The bill is not about pollution, it's about power. It is being supported by every national environmental organization in the country as a means of maintaining and expanding their power base in Washington. Many of these groups don't just have office space in Washington--they own buildings! There are no checks and balances, and little oversight. This is purely and simply a redistribution of power and authority, removing it from American citizens and communities and their state and local elected officials, and transferring it to a massive federal bureaucracy. That is why organizations such as the National Association of Counties are so strongly opposed to the legislation.

Of course, there are some who will benefit. If passed, it will be a full-employment act for environmental activists and attorneys, already a major growth-industry in America. There will be endless litigation, as every acre of land and water in the country is up for dispute as to whether a human activity should be allowed.


This legislation is expansive and precedent-setting, so please act immediately.

Here's the full makeup of the Senate Environment and Public Works Committee:

Senate Majority Committee Members

Democrats:

Barbara Boxer (Chairman)
Max Baucus
Thomas R. Carper
Frank R. Lautenberg
Benjamin L. Cardin
Bernard Sanders
Amy Klobuchar
Sheldon Whitehouse
Tom Udall
Jeff Merkley
Kirsten Gillibrand
Arlen Specter



Republicans:

James M. Inhofe (Ranking Member)
George V. Voinovich
David Vitter
John Barrasso
Mike Crapo
Christopher S. Bond
Lamar Alexander



Call your Senators even if they are not on the EPW Committee. You can call any Senator at (202) 224-3121.

This bill must be defeated, so please act now! There's a better way to achieve water quality objectives--a way that allows for every citizen to participate in solutions to environmental problems--solutions that are better, faster and cheaper! This approach has been tried successfully in many parts of the country. It works. And it can not only lead to common sense solutions to problems, it can help restore trust in government. The choice is very simple: Do you want more top-down, one-size-fits-all, command and control government from Washington, or responsible, bottoms-up, common sense government from average citizens and local communities?

Please take the time to get organizations to support the petition below by resolution and have them return it to us as soon as possible.


*Petition in Support of Grassroots Alternatives*



The undersigned hereby supports local and regional alternatives to the proposed federal Clean Water Restoration Act, in order to achieve water quality objectives that reflect broad, popular support among people and communities most directly affected by environmental policies and regulations.


Name Organization Address/Contact Information



_____________ _______________ ________________________________




We need your support! Please help us with a donation. We are truly a grassroots organization taking on the multi-billion dollar industry known as environmentalism. Send a contribution of $1000, $500, $250, $100, $50, $20, or whatever you can afford. You may donate on line by going to our new website at www.nationalwaterconservation.org, or you can send it via mail to:



National Water & Conservation Alliance

P.O. Box 65246

Vancouver, WA 98665-0009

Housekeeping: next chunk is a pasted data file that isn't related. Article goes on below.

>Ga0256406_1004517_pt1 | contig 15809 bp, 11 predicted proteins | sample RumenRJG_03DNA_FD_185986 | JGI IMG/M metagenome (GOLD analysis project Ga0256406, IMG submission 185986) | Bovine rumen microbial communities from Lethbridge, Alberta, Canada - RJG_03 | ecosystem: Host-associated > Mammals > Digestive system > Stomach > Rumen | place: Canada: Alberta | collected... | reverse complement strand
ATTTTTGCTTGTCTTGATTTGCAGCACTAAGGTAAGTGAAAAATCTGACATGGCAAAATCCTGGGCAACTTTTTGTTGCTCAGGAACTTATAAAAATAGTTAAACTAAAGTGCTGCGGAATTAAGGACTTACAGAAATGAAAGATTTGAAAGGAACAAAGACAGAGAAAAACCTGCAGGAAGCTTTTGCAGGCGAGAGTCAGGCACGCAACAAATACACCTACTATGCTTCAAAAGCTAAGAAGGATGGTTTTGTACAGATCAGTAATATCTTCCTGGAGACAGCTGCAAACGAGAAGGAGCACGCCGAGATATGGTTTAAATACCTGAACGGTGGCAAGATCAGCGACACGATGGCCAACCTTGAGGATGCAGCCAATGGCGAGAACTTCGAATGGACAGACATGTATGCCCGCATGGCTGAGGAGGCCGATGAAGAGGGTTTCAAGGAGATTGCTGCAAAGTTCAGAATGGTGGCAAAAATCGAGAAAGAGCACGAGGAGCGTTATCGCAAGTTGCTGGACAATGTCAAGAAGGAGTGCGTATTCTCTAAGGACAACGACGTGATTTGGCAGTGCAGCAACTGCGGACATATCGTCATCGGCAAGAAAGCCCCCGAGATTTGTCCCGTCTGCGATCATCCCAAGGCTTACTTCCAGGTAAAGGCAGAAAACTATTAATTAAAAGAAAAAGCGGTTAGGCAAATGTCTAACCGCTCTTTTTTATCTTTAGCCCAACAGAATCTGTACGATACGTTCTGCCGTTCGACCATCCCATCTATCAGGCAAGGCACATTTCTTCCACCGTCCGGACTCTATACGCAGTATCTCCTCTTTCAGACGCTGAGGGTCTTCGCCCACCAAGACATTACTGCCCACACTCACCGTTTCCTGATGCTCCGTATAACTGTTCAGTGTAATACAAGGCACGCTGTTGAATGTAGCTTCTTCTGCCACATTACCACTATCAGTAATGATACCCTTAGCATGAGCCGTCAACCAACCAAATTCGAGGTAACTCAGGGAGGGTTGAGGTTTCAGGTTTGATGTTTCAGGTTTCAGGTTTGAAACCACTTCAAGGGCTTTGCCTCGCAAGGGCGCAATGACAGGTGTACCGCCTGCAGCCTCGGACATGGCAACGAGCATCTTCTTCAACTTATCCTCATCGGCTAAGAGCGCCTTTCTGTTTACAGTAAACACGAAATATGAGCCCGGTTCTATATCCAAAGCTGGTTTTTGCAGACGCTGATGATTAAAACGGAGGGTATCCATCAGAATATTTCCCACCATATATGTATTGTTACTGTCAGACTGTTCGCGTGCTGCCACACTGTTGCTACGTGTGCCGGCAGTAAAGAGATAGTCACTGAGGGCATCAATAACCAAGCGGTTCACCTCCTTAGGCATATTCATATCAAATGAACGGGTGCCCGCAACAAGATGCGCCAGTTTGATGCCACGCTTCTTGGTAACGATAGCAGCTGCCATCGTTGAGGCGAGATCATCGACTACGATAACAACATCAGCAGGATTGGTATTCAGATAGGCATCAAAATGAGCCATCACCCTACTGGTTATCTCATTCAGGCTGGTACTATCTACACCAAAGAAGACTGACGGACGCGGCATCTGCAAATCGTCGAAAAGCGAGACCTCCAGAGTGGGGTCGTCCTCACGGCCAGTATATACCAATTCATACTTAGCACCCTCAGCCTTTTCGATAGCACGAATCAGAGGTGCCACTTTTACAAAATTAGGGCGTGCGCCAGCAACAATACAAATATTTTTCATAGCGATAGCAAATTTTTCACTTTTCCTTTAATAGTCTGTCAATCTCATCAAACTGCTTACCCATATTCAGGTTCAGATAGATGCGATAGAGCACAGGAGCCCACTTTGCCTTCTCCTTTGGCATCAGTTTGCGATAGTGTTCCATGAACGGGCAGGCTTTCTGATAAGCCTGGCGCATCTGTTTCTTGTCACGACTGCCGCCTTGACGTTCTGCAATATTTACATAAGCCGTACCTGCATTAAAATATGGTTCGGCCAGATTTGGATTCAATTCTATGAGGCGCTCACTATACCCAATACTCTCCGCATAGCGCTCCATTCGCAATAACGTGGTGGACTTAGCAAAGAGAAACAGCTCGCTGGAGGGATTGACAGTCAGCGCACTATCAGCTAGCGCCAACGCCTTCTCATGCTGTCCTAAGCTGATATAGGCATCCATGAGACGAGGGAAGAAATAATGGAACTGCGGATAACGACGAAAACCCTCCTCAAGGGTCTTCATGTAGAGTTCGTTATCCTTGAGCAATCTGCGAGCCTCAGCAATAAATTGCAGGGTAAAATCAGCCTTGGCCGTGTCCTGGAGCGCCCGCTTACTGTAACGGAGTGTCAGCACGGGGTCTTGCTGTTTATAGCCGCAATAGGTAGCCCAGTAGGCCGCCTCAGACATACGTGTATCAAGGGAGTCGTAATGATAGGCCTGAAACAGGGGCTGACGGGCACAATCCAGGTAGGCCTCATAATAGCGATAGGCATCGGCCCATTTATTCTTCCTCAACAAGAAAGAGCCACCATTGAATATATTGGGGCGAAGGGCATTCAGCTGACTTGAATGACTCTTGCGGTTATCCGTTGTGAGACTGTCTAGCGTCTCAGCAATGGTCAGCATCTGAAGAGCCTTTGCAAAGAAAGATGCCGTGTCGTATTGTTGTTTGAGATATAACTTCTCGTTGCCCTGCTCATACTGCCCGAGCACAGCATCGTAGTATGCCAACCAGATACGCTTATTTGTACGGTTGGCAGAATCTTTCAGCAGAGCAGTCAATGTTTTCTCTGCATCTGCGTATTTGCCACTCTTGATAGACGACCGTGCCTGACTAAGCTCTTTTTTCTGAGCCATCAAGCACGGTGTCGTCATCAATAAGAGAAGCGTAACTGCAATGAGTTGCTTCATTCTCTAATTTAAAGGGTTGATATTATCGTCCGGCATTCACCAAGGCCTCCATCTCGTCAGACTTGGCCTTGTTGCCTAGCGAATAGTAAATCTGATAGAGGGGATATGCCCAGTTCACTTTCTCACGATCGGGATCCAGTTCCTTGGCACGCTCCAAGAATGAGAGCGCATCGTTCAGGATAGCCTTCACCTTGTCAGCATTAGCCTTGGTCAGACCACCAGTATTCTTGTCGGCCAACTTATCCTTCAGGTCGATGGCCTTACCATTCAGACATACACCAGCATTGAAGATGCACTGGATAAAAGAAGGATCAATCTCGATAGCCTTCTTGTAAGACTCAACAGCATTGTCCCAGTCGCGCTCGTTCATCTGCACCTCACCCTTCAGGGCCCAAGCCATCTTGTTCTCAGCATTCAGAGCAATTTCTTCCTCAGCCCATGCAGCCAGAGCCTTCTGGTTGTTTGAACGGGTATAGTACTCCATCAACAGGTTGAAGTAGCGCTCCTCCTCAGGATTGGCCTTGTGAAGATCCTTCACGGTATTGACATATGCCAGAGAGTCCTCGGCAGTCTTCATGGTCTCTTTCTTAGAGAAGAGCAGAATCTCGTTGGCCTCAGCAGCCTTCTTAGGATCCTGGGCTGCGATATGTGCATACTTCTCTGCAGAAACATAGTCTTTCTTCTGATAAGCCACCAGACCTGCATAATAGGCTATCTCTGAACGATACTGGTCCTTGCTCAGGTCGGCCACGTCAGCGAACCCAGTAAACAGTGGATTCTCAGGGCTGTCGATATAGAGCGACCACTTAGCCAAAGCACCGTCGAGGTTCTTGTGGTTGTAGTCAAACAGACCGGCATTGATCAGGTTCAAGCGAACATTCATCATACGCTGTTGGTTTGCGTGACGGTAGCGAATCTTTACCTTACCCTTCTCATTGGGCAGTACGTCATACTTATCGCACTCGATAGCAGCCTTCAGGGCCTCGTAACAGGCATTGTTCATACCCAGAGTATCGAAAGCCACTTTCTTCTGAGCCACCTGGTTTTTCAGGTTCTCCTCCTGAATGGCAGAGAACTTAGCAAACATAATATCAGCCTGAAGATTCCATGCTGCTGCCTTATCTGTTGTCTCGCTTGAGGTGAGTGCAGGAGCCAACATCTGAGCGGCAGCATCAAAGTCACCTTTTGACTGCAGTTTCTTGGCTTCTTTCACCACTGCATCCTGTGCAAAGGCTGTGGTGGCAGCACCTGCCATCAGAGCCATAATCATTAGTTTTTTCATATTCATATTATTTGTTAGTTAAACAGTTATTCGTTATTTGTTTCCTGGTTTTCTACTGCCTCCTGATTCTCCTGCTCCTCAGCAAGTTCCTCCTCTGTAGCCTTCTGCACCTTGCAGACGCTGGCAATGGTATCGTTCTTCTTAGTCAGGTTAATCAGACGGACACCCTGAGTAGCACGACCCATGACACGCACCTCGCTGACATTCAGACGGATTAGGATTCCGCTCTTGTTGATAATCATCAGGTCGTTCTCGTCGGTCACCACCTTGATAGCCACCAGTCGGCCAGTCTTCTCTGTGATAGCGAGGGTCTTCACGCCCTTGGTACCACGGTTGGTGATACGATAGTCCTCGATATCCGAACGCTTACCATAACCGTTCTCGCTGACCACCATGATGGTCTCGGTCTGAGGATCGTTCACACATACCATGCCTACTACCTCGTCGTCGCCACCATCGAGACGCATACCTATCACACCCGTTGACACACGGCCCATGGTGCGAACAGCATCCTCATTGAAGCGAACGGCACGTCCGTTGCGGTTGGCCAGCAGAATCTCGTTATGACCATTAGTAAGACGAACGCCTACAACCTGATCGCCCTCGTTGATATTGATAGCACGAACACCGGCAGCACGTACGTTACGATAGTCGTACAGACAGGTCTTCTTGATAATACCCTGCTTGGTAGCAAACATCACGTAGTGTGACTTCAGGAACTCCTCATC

We are dedicated to winning this battle, and we sincerely appreciate your support!



Don Parmeter Kathy McDonald
Co-Chair Co-Chair
St. Paul, Minnesota Vancouver, Washington

651-224-6219 360-607-8959
don@nationalwaterconservation.org kathy@nationalwaterconservation.org
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Old July 11th, 2009, 07:41 PM   #2
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Wow, this reads like the precurser to a Communist state. please get on board and send your disaproval of this to anyone you can. this could be bad news for every person in this country.
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Old July 12th, 2009, 07:58 AM   #3
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There was supposed to be daylight and accountability, but we see more of the same cowardice. This thing will get tucked away in some vast appropriations bill, most of which Senators will approve because there'll be pork in it and they don't even read the friggin bills!
Getting close to the need for decimation as in Roman times
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Old August 1st, 2009, 08:35 PM   #4
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I emailed Levin (a big sponsor) about it. Here is the reply I got (and not one of my questions answered of course).

Thank you for contacting me regarding the Clean Water Restoration Act (S.787), which I am cosponsoring in the Senate. I am glad you shared your concerns with me.

The Clean Water Act (CWA) was enacted over 30 years ago with the goal of making all of our nation’s rivers and lakes “fishable and swimmable.” While we have not yet reached that goal, we have taken a number of critical steps to improve the quality of our water. Since the Clean Water Act was signed into law, overall violation rates in ambient water quality standards and waterborne disease outbreaks have decreased significantly.

Two recent Supreme Court decisions have threatened to remove certain waters from the CWA’s jurisdiction, jeopardizing the gains we have achieved since the CWA’s enactment. In the cases of the Solid Waste Agency of Northern Cook County v. United States Army Corps of Engineers (2001), and Rapanos v. United States (2006), the Court narrowed the interpretation of key terms in the CWA, such as “navigable waters” and “waters of the United States.” As a result, federal protections under the CWA could be removed for certain intermittent and ephemeral bodies of water and wetlands that greatly affect water quality.

The Clean Water Restoration Act (S.787), which was introduced by Senator Russell Feingold (D-WI) on April 2, 2009, would amend the Clean Water Act by defining the waters subject to federal regulation in broader and more inclusive terms, including tributaries and intermittent streams. The bill would insert the regulatory definition of “waters of the United States” into statute. By clarifying this definition, our nation’s waters would be ensured the federal protection they deserve. This bill has been referred to the Senate Committee on Environment and Public Works, where it currently awaits further consideration.

I will continue to work to preserve and protect our nation’s precious water resources. Thank you again for writing.

Sincerely,
Carl Levin


Typical rhetoric from him. Who keeps voting him in? I know I don't.
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Old August 1st, 2009, 11:35 PM   #5
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Is this the "change" everybody wanted?
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Old August 1st, 2009, 11:57 PM   #6
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Quote:
Originally Posted by Nuggets View Post
Is this the "change" everybody wanted?

Its the change people like this wanted.